Cyclical unemployment: Unemployment associated with recessions in the business cycle.
Discouraged worker: Someone who is not working and is not looking for work because of a belief that there are no jobs available to him or her.
Employed: People 16 years and older who have jobs.
Frictional unemployment: Unemployment that results when people are new to the job market, including recent graduates, or are transitioning from one job to another.
Labor force: The total number of workers, including both the employed and the unemployed.
Labor force participation rate: The percentage of the working-age population that is in the labor force.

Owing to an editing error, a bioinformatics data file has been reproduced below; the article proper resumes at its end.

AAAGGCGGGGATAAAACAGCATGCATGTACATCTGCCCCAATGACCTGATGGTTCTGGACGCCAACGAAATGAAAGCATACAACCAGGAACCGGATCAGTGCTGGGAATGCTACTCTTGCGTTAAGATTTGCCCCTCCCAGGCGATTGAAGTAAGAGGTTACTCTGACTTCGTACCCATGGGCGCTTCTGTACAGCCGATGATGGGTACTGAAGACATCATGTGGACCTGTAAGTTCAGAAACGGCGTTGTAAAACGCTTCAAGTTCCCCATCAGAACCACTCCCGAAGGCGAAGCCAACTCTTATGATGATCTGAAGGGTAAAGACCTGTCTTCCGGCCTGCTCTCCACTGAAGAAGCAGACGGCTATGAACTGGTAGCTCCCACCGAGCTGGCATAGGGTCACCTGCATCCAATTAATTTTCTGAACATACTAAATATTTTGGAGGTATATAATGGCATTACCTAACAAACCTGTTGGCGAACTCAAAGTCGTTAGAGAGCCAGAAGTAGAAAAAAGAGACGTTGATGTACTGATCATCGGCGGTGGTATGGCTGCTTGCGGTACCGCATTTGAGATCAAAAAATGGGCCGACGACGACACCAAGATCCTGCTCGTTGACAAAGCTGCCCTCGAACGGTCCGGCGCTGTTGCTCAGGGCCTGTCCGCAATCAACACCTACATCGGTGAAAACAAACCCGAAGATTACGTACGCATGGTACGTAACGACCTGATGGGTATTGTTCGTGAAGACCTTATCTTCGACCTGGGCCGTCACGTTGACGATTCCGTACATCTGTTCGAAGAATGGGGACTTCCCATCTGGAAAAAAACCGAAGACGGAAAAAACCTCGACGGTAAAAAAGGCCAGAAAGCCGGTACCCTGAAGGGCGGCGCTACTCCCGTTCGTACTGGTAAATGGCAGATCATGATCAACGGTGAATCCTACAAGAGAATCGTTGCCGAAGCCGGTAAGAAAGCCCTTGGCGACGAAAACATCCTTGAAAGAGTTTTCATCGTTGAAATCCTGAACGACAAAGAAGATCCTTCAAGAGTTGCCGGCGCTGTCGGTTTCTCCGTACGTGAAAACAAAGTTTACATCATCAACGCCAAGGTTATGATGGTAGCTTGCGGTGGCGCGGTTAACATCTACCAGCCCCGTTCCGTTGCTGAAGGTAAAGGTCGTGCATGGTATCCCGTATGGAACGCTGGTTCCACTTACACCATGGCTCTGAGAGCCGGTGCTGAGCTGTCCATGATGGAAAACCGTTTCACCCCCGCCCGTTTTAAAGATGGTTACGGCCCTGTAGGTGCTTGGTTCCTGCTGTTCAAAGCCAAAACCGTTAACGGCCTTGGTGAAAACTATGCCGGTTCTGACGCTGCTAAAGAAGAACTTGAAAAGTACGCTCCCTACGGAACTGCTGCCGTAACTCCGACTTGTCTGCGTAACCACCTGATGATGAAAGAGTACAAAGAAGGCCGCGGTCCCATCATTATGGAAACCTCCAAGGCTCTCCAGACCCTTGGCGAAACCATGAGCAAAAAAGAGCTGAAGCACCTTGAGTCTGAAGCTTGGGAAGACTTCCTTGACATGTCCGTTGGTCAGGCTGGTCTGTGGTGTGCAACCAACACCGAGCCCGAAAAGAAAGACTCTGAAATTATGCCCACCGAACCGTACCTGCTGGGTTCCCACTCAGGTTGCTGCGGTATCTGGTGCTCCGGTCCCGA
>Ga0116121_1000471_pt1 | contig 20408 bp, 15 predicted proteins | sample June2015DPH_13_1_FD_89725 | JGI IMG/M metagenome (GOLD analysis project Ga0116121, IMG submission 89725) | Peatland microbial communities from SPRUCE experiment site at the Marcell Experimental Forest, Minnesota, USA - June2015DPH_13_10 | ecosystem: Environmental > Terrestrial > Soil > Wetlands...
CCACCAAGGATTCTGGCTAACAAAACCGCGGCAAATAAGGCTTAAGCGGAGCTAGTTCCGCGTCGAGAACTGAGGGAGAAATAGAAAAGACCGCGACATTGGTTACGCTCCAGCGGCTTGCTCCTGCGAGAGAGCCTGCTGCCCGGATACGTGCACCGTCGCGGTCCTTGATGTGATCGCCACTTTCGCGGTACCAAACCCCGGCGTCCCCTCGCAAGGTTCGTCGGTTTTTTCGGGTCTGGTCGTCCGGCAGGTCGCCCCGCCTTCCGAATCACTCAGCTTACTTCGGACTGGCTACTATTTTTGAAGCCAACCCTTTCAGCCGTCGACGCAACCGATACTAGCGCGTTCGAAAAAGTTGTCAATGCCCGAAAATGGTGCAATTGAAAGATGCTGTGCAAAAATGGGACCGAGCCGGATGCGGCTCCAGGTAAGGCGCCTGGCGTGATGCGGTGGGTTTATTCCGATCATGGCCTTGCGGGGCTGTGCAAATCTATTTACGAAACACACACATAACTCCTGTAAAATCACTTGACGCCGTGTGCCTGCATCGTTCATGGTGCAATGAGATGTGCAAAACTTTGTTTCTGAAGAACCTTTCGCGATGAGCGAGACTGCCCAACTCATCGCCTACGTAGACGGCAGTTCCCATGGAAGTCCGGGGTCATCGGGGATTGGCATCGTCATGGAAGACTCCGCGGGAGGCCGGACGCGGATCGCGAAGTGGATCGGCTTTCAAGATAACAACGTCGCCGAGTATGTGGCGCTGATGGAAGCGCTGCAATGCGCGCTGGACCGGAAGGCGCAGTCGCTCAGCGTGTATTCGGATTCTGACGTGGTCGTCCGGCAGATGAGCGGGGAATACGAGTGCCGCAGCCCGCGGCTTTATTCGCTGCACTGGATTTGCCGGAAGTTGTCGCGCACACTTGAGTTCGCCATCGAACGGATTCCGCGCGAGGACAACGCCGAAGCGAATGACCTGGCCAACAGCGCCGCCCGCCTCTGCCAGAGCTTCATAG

Natural rate of unemployment: The rate of unemployment that does not contain cyclical unemployment.
Recession: A period of declining real income and rising unemployment; significant decline in general economic activity extending over a period of time.
Structural unemployment: Long-term joblessness caused by a mismatch in the skills held by those looking for work and the skills demanded by those seeking workers.
Underemployed: Wanting a full-time job but having only a part-time job; being overqualified for a job and receiving less pay than would be earned at a job requiring a higher skill level.
Unemployed: People at least 16 years old who are without jobs and actively seeking work.